Our CEO Dr Andrew Hopkinson has just returned from Thiruvananthapuram, the capital of the Indian state of Kerrala with many stories of patients suffering from debilitating eye conditions.
Blindness is one of the major public health problems in developing countries. Though significant advances have been made in combatting cataracts, according to the World Health Organisation, still considers corneal disease as one of the leading causes of vision loss.
Currently 6.8 million people in India perceive the world with less than 6/60 vision, and around 20% of these situations involve both eyes. Sadly, it is predicted that unilateral corneal blindness will increase to 10.6 million by 2020 in India. According to the National Programme for Control of Blindness (NPCB), there are as many as 30,000 new corneal blindness cases each year in India which are due to ocular trauma, infection and corneal ulceration. This burden on the the Indian health care system is demonstrated by the fact that 90% of the global cases occur in developing countries (Gupta et al 2013 Indian J Community Med) .
Corneal blindness is avoidable as is it preventable and treatable, with almost 95% of corneal blindness being avoidable. Two corneal conditions amenable to prevention are inflections, known as known as keratitis, and Bullous keratopathy. These conditions are major contributor to corneal blindness in the Indian population, but can be completely prevented with appropriate measures.
Though a variety of therapy options are available in western medicine for surgeons to treat, prevent and repair corneal injuries and disease, due to access limitations and cost, these are not available to the the general population of India.
During his visit to Kerrala, our CEO was provided an opportunity by Professor Sahasranamam, and Dr Chitra Ragavan to visit Regional Institute of Ophthalmology (ROI), which is a key tertiary referral centre for ophthalmology conditioned. There, he was able to see first hand the devastating effects of these conditions on patients.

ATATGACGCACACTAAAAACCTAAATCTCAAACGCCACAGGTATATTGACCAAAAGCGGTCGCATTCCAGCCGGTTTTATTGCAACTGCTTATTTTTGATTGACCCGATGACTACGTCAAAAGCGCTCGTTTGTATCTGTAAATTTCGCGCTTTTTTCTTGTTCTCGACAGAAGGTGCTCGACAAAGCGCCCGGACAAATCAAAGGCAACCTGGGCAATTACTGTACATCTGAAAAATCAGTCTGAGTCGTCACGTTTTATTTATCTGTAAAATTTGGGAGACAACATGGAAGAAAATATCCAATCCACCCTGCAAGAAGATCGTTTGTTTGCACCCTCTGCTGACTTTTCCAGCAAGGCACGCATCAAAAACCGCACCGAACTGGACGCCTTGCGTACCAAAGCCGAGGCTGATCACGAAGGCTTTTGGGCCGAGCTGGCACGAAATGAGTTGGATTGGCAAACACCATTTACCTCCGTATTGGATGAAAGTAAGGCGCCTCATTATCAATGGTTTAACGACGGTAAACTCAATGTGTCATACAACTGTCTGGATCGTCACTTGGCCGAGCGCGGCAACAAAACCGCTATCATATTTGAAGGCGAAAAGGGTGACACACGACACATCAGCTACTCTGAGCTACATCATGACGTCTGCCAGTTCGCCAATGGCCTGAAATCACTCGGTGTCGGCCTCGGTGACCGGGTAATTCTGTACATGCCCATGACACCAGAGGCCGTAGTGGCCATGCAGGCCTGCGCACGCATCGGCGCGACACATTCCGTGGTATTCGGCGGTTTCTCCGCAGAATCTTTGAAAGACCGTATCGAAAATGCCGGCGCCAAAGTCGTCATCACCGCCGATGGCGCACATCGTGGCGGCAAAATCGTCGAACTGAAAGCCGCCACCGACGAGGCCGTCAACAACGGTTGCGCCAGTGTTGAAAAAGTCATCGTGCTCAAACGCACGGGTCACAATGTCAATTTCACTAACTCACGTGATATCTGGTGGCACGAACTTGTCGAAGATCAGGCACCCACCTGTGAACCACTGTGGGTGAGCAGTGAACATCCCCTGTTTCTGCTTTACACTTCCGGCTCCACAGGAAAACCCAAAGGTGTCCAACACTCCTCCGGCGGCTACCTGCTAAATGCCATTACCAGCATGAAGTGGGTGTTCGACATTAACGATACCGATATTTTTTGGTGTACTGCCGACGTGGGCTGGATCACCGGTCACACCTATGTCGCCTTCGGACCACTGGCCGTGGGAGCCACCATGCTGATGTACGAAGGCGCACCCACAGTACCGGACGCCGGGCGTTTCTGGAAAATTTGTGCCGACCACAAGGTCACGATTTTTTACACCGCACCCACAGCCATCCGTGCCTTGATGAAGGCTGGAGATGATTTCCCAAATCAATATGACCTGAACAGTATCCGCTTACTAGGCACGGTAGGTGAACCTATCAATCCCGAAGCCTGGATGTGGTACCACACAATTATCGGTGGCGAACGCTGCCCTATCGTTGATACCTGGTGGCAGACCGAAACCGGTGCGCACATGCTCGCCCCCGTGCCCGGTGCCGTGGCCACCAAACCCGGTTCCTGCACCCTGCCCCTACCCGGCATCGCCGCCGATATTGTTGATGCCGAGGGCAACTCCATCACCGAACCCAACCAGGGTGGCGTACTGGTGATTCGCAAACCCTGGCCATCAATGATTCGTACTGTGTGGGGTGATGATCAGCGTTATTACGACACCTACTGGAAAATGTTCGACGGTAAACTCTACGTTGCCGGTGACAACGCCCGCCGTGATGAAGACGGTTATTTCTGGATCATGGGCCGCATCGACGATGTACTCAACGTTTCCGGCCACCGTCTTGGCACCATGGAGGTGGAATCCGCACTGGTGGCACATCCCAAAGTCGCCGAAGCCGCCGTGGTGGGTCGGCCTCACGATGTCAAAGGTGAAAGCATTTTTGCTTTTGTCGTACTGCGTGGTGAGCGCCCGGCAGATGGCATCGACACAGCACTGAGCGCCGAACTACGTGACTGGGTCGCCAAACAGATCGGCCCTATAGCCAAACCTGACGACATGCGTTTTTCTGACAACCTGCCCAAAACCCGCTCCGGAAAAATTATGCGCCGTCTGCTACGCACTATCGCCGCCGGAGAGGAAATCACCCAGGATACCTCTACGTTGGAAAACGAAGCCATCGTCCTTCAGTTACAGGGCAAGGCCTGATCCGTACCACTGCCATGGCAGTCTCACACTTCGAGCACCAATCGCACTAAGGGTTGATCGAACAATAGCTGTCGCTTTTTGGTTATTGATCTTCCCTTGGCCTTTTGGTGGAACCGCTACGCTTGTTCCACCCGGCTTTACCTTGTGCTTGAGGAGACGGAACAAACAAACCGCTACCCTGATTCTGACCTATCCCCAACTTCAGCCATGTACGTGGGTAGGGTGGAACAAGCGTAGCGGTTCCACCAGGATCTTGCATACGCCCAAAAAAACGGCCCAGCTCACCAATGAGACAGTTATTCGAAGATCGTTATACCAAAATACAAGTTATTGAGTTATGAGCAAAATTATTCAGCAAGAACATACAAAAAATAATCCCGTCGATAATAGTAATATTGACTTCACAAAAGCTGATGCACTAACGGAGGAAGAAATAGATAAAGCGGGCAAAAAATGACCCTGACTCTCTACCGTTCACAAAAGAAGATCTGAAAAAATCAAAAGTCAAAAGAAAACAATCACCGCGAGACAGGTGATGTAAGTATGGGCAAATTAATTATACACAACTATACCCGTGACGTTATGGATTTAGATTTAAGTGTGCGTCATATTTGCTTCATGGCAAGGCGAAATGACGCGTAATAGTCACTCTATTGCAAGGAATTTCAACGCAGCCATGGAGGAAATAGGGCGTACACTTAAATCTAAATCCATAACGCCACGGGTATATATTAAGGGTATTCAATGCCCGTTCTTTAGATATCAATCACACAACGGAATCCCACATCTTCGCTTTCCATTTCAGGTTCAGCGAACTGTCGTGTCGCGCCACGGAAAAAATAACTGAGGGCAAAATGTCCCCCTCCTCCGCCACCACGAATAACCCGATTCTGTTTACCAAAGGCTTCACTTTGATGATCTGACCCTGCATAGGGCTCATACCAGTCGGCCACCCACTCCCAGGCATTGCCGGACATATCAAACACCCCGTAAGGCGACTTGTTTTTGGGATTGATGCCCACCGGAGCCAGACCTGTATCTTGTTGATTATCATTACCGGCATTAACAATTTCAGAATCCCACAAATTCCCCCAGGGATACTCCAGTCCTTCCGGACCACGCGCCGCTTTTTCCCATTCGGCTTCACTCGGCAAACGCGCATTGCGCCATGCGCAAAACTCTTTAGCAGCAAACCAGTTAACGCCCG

Keratitis, typically fungal and acanthamoeba, which is high prevalence due to the country’s climate, aggressively attacks the corneal structure to create an ulcer which causes loss of vision. If not treated in time, these type of ulcers rapidly degrade to perforate or rupture the cornea.
Bullous keratopathy and corneal perforation are two of the major contributors to corneal blindness in the indian population. Bullous keratopathy occurs when the endothelium does not pump fluid effectively and causes the cornea to become swollen and corneal perforation results from damage to the corneal surface. If these indications are left untreated ulcers could form that can provoke devastating ruptures and even lead to loss of the eye.
Introducing accessible and effective eye treatment has to be a focal strategy to halt the struggle against the proliferation of corneal disease, but these patents are not lucky enough to have such therapies available to them.
Omnigen can be used to reconstruct damage to the cornea surface and fix ruptures which triggers the healing process needed to prevent severe escalation of eye injuries. During Dr Hopkinson’s visit surgeons were particularly interested in Omnigen because there are few treatments currently available to them that stimulate corneal regeneration.
In response to this visit, NuVision is now working with the ROI to carry out two groundbreaking randomised clinical trials to take Omnigen to these indications. This exciting collaboration between NuVision Biotherapies in Nottingham and the regional institute of Ophthalmology in Thiruvananthapuram has just been approved by a local ethics committee.
If the trials yield successful results, Omnigen could in the future be on the shelves of hospitals all over India for potentially millions of patients to receive the life changing sight saving surgery. These studies could also build a foundation for the future application of Omnigen in other therapeutic areas.